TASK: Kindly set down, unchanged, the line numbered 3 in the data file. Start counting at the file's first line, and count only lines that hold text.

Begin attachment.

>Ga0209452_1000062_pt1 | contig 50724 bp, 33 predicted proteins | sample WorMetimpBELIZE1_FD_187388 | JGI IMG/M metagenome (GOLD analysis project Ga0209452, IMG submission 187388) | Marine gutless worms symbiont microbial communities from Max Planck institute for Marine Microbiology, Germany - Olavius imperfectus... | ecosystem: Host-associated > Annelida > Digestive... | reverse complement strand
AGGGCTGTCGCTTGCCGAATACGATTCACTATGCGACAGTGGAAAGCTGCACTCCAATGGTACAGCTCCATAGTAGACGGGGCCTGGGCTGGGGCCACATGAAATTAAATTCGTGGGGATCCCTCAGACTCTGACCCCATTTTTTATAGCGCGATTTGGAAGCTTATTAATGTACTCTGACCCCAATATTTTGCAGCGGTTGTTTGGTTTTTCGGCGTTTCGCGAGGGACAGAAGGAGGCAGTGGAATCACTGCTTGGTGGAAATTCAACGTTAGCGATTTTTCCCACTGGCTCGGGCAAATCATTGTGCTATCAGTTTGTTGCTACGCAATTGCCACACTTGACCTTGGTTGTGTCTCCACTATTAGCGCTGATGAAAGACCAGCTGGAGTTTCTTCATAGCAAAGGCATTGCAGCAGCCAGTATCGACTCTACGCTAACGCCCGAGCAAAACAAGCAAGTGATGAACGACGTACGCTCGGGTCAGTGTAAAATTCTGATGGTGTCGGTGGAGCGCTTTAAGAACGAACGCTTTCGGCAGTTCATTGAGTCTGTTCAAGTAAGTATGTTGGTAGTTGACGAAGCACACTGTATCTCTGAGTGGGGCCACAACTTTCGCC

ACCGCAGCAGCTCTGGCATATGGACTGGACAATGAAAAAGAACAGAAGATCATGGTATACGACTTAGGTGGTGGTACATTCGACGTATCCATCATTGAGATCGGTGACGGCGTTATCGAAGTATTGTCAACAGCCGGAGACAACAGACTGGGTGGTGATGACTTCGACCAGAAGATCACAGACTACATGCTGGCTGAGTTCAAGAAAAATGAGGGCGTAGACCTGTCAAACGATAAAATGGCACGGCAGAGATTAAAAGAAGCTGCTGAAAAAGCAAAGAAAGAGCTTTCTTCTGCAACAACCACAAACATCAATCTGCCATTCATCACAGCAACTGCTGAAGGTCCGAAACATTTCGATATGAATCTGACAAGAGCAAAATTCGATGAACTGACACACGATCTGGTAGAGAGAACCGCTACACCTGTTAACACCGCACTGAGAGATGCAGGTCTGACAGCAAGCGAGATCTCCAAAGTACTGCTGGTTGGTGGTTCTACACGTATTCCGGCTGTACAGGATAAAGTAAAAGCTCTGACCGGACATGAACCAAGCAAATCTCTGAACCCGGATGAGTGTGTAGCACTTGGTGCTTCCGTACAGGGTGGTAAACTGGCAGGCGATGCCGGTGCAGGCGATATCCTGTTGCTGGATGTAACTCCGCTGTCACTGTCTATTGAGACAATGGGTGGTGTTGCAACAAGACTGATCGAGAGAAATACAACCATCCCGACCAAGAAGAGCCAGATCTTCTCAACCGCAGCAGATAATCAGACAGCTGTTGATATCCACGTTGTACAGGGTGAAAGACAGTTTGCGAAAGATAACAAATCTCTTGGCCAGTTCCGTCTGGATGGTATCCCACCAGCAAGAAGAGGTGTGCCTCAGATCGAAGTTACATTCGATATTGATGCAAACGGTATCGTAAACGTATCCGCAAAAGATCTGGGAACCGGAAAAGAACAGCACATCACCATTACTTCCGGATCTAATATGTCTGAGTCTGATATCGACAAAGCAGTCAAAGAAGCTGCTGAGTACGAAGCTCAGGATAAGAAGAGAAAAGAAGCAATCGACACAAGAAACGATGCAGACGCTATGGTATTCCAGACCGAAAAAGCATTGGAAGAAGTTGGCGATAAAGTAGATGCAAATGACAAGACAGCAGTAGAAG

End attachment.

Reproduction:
ACCGCAGCAGCTCTGGCATATGGACTGGACAATGAAAAAGAACAGAAGATCATGGTATACGACTTAGGTGGTGGTACATTCGACGTATCCATCATTGAGATCGGTGACGGCGTTATCGAAGTATTGTCAACAGCCGGAGACAACAGACTGGGTGGTGATGACTTCGACCAGAAGATCACAGACTACATGCTGGCTGAGTTCAAGAAAAATGAGGGCGTAGACCTGTCAAACGATAAAATGGCACGGCAGAGATTAAAAGAAGCTGCTGAAAAAGCAAAGAAAGAGCTTTCTTCTGCAACAACCACAAACATCAATCTGCCATTCATCACAGCAACTGCTGAAGGTCCGAAACATTTCGATATGAATCTGACAAGAGCAAAATTCGATGAACTGACACACGATCTGGTAGAGAGAACCGCTACACCTGTTAACACCGCACTGAGAGATGCAGGTCTGACAGCAAGCGAGATCTCCAAAGTACTGCTGGTTGGTGGTTCTACACGTATTCCGGCTGTACAGGATAAAGTAAAAGCTCTGACCGGACATGAACCAAGCAAATCTCTGAACCCGGATGAGTGTGTAGCACTTGGTGCTTCCGTACAGGGTGGTAAACTGGCAGGCGATGCCGGTGCAGGCGATATCCTGTTGCTGGATGTAACTCCGCTGTCACTGTCTATTGAGACAATGGGTGGTGTTGCAACAAGACTGATCGAGAGAAATACAACCATCCCGACCAAGAAGAGCCAGATCTTCTCAACCGCAGCAGATAATCAGACAGCTGTTGATATCCACGTTGTACAGGGTGAAAGACAGTTTGCGAAAGATAACAAATCTCTTGGCCAGTTCCGTCTGGATGGTATCCCACCAGCAAGAAGAGGTGTGCCTCAGATCGAAGTTACATTCGATATTGATGCAAACGGTATCGTAAACGTATCCGCAAAAGATCTGGGAACCGGAAAAGAACAGCACATCACCATTACTTCCGGATCTAATATGTCTGAGTCTGATATCGACAAAGCAGTCAAAGAAGCTGCTGAGTACGAAGCTCAGGATAAGAAGAGAAAAGAAGCAATCGACACAAGAAACGATGCAGACGCTATGGTATTCCAGACCGAAAAAGCATTGGAAGAAGTTGGCGATAAAGTAGATGCAAATGACAAGACAGCAGTAGAAG